If Adrian Gonzalez is indeed the best hitter on the Red Sox, as many believe he is, then the vibe that this lineup will feed off for the next seven months or so is now in place.
Gonzalez singled on the first pitch he saw in a Boston uniform and added a sacrifice fly, part of a 16-hit attack in the Sox' 9-2 win over the Florida Marlins on Saturday. Although it is just a tiny sample, his debut seemed to act as a catalyst for those around him in the lineup and gave onlookers a taste of what his presence might mean.
Jacoby Ellsbury and Dustin Pedroia, the two hitting just ahead of Gonzalez, both went 3-for-3. Pedroia had all singles, but Ellsbury ripped a pair of doubles, one to drive in a pair of runs, and also slugged a solo homer. Throw in the hit by Gonzalez in the first inning and his sacrifice fly in the second and the top third of the batting order finished 7-for-7 with five RBIs and three runs scored.
It was enough to elicit that cliché, one that could be uttered early and often in Fenway Park this year.
"Hitting is contagious. That's how it's going to help [me]," Gonzalez said. "Scoring more runs is just going to help, whether it's me hitting or just somebody else doing the driving in. You watch guys get hits on your team, you want to go up there and get hits yourself, so it's going to help me in that sense."
Those hits just kept coming for Boston, long after Gonzalez was removed from the game. It was 4-1 when he departed following the second inning. Ten other players had at least one hit and the nine runs overall matched a Grapefruit League high for the club.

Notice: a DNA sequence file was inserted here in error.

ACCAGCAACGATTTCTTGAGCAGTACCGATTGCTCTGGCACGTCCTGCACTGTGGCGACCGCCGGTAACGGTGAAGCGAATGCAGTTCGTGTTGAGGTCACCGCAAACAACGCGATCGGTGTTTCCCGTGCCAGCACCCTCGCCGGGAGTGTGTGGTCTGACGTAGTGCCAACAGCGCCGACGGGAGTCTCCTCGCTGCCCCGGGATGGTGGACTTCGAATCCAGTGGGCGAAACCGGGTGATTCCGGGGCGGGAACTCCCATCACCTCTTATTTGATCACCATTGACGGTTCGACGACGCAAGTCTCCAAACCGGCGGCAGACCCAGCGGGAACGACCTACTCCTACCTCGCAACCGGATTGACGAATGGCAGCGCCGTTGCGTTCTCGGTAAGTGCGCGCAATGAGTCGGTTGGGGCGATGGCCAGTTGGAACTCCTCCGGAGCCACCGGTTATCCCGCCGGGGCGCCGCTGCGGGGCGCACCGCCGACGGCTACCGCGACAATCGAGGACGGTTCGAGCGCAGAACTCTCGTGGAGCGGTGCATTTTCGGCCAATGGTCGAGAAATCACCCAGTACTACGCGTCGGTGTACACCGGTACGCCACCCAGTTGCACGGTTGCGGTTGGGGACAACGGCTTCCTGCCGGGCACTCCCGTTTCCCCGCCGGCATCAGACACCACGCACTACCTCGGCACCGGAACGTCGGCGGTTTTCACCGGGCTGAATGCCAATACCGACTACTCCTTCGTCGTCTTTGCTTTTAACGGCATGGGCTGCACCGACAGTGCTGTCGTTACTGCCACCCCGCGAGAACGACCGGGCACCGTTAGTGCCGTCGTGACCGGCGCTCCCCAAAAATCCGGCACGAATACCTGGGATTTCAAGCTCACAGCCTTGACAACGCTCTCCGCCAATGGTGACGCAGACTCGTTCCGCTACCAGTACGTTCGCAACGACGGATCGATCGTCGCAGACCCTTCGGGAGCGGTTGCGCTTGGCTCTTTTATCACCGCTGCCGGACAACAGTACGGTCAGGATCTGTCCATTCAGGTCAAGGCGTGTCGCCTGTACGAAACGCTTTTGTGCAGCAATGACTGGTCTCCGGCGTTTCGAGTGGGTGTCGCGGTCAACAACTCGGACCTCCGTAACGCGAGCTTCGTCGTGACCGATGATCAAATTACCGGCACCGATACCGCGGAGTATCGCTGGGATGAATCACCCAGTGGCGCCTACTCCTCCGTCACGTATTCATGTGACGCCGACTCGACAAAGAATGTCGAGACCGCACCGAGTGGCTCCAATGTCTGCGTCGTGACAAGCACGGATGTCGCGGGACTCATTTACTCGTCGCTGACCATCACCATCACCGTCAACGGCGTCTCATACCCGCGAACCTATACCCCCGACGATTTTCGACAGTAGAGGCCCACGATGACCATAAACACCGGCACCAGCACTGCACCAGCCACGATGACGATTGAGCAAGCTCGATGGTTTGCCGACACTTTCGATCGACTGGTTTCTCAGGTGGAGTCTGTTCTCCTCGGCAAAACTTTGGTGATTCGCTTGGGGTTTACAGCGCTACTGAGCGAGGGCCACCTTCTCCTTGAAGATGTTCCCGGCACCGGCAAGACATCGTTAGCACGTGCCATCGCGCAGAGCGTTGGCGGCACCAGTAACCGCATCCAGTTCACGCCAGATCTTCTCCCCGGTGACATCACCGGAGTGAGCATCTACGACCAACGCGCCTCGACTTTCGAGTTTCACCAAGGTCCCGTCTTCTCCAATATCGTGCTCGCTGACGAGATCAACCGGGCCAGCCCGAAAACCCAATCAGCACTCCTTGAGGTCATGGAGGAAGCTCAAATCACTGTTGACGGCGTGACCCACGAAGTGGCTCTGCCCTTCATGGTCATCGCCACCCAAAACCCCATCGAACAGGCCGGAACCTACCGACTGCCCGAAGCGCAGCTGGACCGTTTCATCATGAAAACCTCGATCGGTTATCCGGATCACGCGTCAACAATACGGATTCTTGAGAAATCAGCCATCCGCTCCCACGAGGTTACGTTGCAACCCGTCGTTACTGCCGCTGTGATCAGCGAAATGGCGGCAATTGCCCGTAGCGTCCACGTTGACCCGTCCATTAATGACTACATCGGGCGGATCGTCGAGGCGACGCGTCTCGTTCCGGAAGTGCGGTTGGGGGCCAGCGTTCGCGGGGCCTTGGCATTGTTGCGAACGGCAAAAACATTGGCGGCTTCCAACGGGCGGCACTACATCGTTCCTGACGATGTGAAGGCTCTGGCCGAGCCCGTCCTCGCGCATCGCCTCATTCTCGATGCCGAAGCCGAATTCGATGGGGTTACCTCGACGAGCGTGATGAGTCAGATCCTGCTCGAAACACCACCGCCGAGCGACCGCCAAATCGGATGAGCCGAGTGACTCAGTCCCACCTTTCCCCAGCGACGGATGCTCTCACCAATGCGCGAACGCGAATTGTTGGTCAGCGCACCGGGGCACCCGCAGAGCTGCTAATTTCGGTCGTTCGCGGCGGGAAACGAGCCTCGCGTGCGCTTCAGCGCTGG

And while some were hit harder or for more bases than Gonzalez's single in the first, none were more notable. To put it into perspective, Gonzalez had not swung a bat in a game since Oct. 3, and was stepping in against Marlins ace Josh Johnson.
"You'd think that after that long away coming off an injury he would be a little jumpy. He was anything but that," manager Terry Francona said. "Nice little liner to left and then he had a good at-bat where he got the sac fly. It's a nice start."
Gonzalez will take Sunday off and is expected to get two more plate appearances Monday night against the Yankees. The Red Sox plan to have Carl Crawford in the lineup (he was off Saturday) that night and can begin to get a more concrete idea of what sort of damage they can do top to bottom.
To Gonzalez, after seeing what Ellsbury and Pedroia can do to a pitcher — even one as good as Johnson — it starts at the top.
"The guys got on base," Gonzalez said. "Ells started it off with that double which gets that hitting mentality going a little bit more. Pedroia driving him in. You get that momentum going … They set the tone great. From an offensive point of view, if we're getting hits, the pitcher is thinking about it, and you definitely have, I guess, the mental advantage at that point."
None of this means you can pencil Gonzalez in for a Triple Crown and a Gold Glove Award just yet. He does have a few minor obstacles remaining. One, which wouldn't affect his offensive numbers except in that it will keep him healthy, is his need to stay on his feet defensively. He will not be diving for anything at first base during spring training, a conscious effort to limit any awkward landings as he continues to build strength in the surgically repaired right shoulder.
Also, Gonzalez is still using a bat which is lighter than he would like. Much was made of Gonzalez's decision to switch to a heavier bat after a discussion with Philadelphia Phillies slugger Ryan Howard back in 2007, a talk which helped transform Gonzalez's career.
Due to the torn labrum he was forced to play through in 2010, Gonzalez had to abandon the bigger lumber and go back to the 31-ounce stick he used to use. He still put up the same great numbers with the lighter bat, but there will soon be a day when he is able to go back into battle with the real weapon of choice.
"I'll just pick a day," he said as to when that will occur.
For now, Gonzalez can take comfort that his debut — which came earlier than expected to begin with — went about as well as can be. Just being able to use those clichés once again means a lot to a guy who hadn't swung a bat in a game in over five months.
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